United States District Court, D. New Jersey
B. KUGLER UNITED STATES DISTRICT JUDGE
an inmate confined at FCI Fort Dix, in Fort Dix, New Jersey,
filed a petition under 28 U.S.C. § 2241, purporting to
challenge his immigration detention. (See ECF No.
1). The Court has examined the Petition in accordance with
Rule 4 of the Rules Governing Section 2254 Cases, applicable
to § 2241 cases through Rule 1(b). For the reasons
discussed below, the petition will be dismissed for lack of
is a native of Trinidad who entered the United States on
September 5, 1988. (See ECF No. 1 at p. 12). On July
5, 1991, Petitioner took the oath of allegiance, and on July
26, 1991 he received his certificate of citizenship.
(See ECF No. 1 at Ex. B).
a trial in the Eastern District of New York, Petitioner was
convicted of conspiring to import five or more kilograms of
cocaine, conspiring to possess with intent to distribute five
kilograms or more of cocaine, and conspiring to import and
conspiring to possess with intent to distribute fifty
kilograms or more of marijuana. See United States v.
Adams, 316 Fed.Appx. 60, 61-62 (2d Cir. 2009). On April
11, 2006, Petitioner was sentenced to 210 months
imprisonment. (See ECF No. 1 at p. 1). Petitioner is
currently serving his sentence at FCI Fort Dix. (See
about December 6, 2012, Petitioner received a notice of
intent to cancel his certificate of citizenship.
(See ECF No. 1 at p. 11). On January 29, 2013,
United States Citizenship and Immigration Services
(“USCIS”) issued a final decision cancelling
Petitioner's certificate of citizenship. (See
ECF No. 1 at Ex. I). Petitioner filed an appeal to the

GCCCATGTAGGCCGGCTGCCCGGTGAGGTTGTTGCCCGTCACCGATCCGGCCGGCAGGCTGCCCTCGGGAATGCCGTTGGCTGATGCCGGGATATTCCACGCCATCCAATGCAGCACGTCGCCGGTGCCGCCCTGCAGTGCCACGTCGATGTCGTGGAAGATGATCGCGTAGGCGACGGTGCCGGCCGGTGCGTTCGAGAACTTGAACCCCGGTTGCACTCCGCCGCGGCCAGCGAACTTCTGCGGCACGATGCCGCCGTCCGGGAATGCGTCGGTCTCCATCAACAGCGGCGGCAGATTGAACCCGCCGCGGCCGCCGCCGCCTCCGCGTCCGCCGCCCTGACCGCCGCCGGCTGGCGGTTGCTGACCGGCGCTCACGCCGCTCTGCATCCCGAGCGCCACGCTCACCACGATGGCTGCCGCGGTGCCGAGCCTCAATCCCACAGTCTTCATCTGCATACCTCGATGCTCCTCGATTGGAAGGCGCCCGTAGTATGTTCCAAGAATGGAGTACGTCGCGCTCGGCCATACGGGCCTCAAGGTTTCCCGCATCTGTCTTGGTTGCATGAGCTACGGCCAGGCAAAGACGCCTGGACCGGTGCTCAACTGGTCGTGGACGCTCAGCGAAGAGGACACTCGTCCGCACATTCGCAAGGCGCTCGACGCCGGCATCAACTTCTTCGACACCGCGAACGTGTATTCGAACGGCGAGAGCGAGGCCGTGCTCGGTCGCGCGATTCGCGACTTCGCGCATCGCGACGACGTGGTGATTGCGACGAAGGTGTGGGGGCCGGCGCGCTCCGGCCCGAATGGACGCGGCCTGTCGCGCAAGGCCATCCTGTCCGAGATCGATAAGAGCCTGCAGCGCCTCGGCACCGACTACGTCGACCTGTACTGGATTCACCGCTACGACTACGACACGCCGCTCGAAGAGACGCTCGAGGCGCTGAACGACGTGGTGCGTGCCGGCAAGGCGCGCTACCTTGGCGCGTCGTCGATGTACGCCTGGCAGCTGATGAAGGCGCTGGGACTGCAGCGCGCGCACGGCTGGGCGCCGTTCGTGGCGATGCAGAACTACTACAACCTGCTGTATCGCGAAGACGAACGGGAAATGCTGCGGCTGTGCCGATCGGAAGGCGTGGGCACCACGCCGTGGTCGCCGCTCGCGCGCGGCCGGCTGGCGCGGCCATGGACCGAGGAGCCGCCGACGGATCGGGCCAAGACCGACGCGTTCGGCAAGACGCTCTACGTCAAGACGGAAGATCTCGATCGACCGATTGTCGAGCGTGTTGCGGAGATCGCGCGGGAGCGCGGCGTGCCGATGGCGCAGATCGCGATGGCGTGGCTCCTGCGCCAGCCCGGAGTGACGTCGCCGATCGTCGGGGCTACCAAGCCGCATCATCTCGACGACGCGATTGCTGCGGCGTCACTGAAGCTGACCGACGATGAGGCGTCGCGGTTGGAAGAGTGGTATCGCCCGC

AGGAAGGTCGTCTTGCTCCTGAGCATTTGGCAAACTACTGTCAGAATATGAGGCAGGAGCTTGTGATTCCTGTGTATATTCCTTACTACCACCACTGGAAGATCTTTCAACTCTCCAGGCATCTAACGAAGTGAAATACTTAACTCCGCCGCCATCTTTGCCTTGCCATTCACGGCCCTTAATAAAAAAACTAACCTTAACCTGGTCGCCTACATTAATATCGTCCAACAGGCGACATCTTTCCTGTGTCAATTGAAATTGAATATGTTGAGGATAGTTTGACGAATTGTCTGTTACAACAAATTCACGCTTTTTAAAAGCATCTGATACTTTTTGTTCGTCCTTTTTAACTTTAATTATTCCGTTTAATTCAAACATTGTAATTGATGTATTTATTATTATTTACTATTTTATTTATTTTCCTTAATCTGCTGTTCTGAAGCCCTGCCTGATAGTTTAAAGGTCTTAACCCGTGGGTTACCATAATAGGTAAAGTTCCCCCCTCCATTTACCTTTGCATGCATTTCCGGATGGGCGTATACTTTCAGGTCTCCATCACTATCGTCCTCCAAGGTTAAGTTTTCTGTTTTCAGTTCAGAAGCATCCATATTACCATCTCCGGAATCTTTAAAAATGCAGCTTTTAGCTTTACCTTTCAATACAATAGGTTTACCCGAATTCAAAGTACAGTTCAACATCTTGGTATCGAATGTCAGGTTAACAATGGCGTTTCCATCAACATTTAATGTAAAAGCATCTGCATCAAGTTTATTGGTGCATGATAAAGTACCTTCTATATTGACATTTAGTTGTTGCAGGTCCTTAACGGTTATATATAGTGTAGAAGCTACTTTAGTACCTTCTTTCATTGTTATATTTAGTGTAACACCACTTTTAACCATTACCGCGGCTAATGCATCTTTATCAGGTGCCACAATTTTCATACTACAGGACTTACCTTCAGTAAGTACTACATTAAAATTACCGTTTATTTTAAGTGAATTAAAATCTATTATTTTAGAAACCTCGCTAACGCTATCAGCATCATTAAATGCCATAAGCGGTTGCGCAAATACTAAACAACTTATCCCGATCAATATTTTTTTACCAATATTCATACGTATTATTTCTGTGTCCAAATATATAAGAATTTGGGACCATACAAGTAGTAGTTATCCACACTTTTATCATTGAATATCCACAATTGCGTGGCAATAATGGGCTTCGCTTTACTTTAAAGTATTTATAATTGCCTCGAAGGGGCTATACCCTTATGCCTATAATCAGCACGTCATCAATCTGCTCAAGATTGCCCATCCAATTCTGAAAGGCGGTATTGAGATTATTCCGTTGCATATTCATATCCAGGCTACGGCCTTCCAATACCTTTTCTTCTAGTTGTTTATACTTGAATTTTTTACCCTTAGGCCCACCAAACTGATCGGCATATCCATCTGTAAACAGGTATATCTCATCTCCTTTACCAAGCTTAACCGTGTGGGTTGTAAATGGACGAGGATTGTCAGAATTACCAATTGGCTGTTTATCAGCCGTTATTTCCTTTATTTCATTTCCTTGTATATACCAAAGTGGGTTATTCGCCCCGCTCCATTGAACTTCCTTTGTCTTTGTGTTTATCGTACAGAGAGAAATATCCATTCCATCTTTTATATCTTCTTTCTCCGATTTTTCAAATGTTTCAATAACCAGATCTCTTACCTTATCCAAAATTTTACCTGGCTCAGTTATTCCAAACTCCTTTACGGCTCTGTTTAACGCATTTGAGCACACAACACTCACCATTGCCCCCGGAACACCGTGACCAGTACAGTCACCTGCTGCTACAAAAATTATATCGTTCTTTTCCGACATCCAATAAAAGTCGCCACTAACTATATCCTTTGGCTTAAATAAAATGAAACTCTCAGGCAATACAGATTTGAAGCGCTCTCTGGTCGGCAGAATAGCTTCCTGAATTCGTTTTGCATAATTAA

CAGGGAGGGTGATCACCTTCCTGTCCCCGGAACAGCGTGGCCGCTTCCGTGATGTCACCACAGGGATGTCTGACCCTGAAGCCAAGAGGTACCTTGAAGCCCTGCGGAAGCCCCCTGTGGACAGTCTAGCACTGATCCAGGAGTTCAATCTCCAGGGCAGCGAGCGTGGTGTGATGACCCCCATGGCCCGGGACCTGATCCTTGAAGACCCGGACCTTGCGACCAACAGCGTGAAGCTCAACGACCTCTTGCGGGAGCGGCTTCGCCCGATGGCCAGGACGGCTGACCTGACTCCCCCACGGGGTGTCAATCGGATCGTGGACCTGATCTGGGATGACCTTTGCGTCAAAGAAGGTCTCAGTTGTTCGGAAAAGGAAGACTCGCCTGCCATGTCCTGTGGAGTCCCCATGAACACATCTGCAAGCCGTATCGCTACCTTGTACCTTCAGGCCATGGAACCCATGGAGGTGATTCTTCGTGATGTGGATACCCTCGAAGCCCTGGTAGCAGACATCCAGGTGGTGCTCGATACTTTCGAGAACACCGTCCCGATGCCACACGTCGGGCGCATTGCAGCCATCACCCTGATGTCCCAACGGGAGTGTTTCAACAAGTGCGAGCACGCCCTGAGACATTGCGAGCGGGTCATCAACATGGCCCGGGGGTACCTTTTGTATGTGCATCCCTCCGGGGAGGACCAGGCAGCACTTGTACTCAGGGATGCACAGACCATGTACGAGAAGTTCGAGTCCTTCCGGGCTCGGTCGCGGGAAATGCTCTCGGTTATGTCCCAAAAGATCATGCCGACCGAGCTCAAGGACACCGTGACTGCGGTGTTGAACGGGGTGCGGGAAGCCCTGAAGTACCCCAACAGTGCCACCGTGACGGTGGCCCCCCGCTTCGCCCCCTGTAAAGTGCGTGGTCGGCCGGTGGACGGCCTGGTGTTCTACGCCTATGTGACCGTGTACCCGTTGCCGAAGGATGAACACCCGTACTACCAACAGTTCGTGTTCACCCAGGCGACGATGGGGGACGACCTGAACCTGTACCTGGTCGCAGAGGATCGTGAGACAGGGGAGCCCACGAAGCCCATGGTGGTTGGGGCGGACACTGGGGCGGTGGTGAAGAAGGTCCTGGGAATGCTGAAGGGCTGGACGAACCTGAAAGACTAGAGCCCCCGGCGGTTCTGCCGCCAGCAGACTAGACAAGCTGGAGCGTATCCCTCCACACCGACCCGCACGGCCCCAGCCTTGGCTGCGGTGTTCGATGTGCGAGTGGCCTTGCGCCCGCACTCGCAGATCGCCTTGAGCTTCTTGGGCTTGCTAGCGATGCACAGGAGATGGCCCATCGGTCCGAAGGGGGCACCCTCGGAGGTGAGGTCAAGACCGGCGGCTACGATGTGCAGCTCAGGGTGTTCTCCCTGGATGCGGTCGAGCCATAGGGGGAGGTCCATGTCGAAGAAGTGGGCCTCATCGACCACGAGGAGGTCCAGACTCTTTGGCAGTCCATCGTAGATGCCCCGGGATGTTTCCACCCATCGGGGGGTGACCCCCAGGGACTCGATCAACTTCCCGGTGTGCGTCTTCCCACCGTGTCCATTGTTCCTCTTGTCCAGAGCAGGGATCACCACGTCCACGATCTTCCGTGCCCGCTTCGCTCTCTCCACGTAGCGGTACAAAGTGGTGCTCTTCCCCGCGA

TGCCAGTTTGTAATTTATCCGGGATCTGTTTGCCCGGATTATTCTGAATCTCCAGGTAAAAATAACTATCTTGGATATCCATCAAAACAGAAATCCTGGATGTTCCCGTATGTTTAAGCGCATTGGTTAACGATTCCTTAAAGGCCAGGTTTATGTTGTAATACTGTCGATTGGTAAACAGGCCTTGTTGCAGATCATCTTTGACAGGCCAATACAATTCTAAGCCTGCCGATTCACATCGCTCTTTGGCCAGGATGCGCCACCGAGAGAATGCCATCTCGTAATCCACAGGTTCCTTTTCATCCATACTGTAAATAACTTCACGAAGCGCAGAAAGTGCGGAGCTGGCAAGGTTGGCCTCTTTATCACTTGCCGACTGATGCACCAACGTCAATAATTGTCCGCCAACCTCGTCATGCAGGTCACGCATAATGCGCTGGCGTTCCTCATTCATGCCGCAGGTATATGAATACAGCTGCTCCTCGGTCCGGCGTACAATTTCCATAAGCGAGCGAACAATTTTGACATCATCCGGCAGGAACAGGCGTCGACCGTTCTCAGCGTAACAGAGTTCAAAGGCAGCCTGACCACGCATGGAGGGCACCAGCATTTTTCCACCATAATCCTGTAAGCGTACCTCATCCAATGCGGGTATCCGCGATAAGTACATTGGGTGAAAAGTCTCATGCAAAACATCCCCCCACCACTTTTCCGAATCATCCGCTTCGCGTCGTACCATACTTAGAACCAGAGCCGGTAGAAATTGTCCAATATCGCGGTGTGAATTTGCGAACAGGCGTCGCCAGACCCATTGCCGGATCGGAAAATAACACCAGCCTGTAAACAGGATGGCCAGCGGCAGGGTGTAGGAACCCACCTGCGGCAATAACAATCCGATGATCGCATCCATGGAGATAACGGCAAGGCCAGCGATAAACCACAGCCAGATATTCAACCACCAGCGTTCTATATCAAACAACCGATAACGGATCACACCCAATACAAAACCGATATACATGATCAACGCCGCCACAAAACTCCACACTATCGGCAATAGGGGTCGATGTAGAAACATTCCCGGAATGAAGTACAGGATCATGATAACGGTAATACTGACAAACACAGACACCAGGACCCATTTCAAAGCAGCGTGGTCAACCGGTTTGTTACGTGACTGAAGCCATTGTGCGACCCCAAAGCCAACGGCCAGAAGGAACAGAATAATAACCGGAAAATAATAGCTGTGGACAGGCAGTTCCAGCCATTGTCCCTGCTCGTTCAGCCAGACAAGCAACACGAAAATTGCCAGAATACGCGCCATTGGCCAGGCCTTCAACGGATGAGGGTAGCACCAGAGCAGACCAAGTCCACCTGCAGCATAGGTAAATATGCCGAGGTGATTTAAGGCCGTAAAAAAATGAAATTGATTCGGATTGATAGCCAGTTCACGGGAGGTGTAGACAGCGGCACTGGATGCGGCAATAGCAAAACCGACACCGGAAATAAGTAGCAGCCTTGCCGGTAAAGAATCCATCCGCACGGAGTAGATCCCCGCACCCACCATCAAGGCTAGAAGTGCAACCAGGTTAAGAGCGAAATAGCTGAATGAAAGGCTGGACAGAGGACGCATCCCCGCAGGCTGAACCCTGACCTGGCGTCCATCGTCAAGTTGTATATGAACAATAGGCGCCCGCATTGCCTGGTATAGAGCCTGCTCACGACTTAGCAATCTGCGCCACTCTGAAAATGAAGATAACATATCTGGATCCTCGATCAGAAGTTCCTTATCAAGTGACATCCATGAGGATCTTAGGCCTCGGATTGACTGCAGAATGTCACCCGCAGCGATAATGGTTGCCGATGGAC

Administrative Appeals Office (“AAO”), which was
denied on August 28, 2015. (See ECF No. 1 at p. 11).
Petitioner filed a motion for reconsideration in September
2015, which Petitioner claims is still pending. (See
February 26, 2018, Petitioner filed a petition for writ of
habeas corpus pursuant to 28 U.S.C. § 2241 challenging
USCIS's decision to cancel his certificate of
2241 of Title 28 of the United States Code permits a federal
court to grant a writ of habeas corpus to a prisoner who is
in custody in violation of the Constitution, laws, or
treaties of the United States. See 28 U.S.C. §
2241(c)(3). Section 2241 confers jurisdiction upon federal
courts to hear petitions challenging pre-removal immigration
detentions during the course of removal proceedings. See
Demore v. Kim, 538 U.S. 510, 517 (2003); Zadvydas v.
Davis, 533 U.S. 678, 687 (2001). However, a district
court has jurisdiction to hear a petition filed pursuant to
§ 2241 only if the petitioner is “in
custody.” James v. Dist. Attorney York Cnty.,
594 Fed.Appx. 66, 67 (3d Cir. 2015) (citing Maleng v.
Cook, 490 U.S. 488, 490 (1989); Verde-Rodriguez v.
Att'y Gen., 734 F.3d 198, 204 n.4 (3d Cir. 2013)). A
prisoner who is serving a federal criminal sentence is not
“in custody” for purposes of § 2241 merely
because an immigration detainer has been lodged against him
or her. Adams v. Apker, 148 Fed.Appx. 93, 95 (3d
though federal district courts have jurisdiction to hear
habeas challenges to immigration detentions, that
jurisdiction is strictly limited. The REAL ID ACT of 2005
“eliminated the availability of habeas corpus relief in
the district courts for aliens seeking to challenge orders of
removal.” Kolkevich v. Att'y Gen. of U.S.,
501 F.3d 323, 326 (3d Cir. 2007). Under the REAL ID Act, a
petition for review filed with an appropriate court of
appeals in accordance with the Act is the sole and exclusive
means for judicial review of an order of removal and matters
dependent thereon. 8 U.S.C. § 1252(a)(5).
Petition on its face reveals that Petitioner is not entitled
to habeas relief. First, Petitioner is currently confined
because he is serving a sentence of incarceration arising
from a federal criminal conviction. Even if an immigration
detainer has been lodged against him, Petitioner is not
“in custody” for purposes of § 2241. See
James, 594 F.Appx. at 67; Adams, 148 Fed.Appx.
at 95. Moreover, Petitioner asks this Court to reverse the
USCIS's decision cancelling his certificate of
citizenship and to remove the detainer placed on him.
Pursuant to the REAL ID Act, this Court does not have the
authority to grant such a request. For the foregoing reasons,
this Court does not have jurisdiction to consider the
reasons set forth above, the Court dismisses the Petition for
lack of ...